Artemis, daughter of Zeus, was the Greek goddess of the moon and the hunt. It is said she gave tarragon to Chiron the centaur as one of several herbs or ‘artemisia.’
These herbs are said to have invoked tranquility and compassion, and perhaps a little magic. Tarragon contains a natural anesthetic so it’s not surprising the ancient Greeks used it to remedy toothaches. The word is from the Latin artemesia dracunculus meaning ‘little dragon.’ The French are credited to have brought the sensual side of tarragon to life, blending it in to many a gourmet dish. If you’ve enjoyed classic French cuisine with an excellent béarnaise, rigavote, or tartare sauce, you have savored the subtle beauty of tarragon.
The Subtle and Delicious Taste of Tarragon
Slightly bittersweet in flavor, tarragon is similar to anise, with a slightly more delicate flavor and aroma. The sweet licorice taste lightly touched with pepper adds a bit of zest to winter soups and provides an interesting flavor to salad dressings. Tarragon’s mild flavor enhances almost any food and is considered to be one of the four French ‘fine herbs.’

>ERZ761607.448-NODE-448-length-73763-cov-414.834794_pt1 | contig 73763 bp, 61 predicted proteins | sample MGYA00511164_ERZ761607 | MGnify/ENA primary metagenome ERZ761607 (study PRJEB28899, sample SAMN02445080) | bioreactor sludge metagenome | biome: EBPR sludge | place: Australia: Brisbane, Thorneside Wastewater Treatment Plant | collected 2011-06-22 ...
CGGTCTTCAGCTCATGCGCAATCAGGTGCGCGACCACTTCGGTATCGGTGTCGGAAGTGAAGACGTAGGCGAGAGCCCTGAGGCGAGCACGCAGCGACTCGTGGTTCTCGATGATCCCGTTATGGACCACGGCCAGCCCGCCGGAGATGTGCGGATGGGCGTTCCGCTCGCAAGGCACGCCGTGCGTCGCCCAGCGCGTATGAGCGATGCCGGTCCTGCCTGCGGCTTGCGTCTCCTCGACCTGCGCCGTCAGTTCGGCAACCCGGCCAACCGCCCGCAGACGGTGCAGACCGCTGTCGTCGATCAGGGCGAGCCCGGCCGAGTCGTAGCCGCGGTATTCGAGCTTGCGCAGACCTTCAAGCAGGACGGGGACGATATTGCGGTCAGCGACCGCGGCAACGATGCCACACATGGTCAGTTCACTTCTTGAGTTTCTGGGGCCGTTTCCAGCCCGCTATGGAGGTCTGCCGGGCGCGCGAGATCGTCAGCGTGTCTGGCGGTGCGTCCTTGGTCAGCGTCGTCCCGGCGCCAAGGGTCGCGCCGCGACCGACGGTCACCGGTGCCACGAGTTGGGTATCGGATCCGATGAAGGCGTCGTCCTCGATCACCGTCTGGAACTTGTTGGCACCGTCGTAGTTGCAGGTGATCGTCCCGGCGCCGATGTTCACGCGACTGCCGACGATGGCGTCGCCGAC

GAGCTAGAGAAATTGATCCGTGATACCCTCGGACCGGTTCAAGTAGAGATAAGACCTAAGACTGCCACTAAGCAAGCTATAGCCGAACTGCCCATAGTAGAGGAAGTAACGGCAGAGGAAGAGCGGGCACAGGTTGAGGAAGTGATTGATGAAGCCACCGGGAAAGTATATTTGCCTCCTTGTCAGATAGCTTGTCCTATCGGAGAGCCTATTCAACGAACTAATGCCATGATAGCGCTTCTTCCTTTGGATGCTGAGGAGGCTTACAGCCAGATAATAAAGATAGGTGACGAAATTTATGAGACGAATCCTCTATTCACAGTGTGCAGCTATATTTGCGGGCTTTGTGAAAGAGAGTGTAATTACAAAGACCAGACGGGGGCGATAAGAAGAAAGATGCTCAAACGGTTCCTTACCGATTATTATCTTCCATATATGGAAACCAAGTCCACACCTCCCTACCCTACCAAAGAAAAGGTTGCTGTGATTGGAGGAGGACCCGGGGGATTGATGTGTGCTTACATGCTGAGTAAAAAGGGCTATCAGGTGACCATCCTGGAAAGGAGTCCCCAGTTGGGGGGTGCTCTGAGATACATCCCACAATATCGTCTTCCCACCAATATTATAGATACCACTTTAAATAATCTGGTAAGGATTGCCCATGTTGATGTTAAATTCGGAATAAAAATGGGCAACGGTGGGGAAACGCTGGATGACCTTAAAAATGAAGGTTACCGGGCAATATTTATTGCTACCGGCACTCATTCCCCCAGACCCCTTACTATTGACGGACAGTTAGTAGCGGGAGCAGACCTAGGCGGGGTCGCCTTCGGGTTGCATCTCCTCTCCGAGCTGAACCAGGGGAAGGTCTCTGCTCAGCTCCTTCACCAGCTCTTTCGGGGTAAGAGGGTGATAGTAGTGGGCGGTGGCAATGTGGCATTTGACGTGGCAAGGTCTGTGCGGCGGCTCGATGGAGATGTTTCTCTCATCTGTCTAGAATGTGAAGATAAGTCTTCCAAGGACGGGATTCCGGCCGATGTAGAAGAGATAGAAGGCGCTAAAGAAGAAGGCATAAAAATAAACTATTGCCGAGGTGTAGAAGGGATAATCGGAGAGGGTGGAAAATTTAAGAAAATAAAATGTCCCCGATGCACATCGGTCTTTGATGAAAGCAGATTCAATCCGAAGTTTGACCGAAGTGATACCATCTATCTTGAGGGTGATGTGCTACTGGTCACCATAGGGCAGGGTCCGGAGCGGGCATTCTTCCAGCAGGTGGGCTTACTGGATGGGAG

Fresh Tarragon: From Plate to Palate
A favorite for interesting soups and savory sauces, tarragon’s distinctive flavor will add a new dimension to your cooking and culinary enjoyment. Enter a love affair with tarragon by using it to flavor egg and cheese dishes. A simple basting of tarragon with butter, chives, and lemon brings an otherwise plain chicken, fish, or seafood dish a whole new life. A word to the wise however, heat tends to decrease tarragon’s unique flavor. For this reason, add it at the end of cooking a dish.
Potency is diminished when tarragon is dried so fresh is preferable. Tarragon can be grown year round, and in a windowsill or container garden during winter months. Make sure to provide good drainage and place tarragon in full sun, although it can tolerate filtered shade. For best flavor pick tarragon leaves in the morning. As Artemis once gifted Chiron, so may you enjoy the unique gift tarragon will bring to your next dish.
by Jennifer Tousey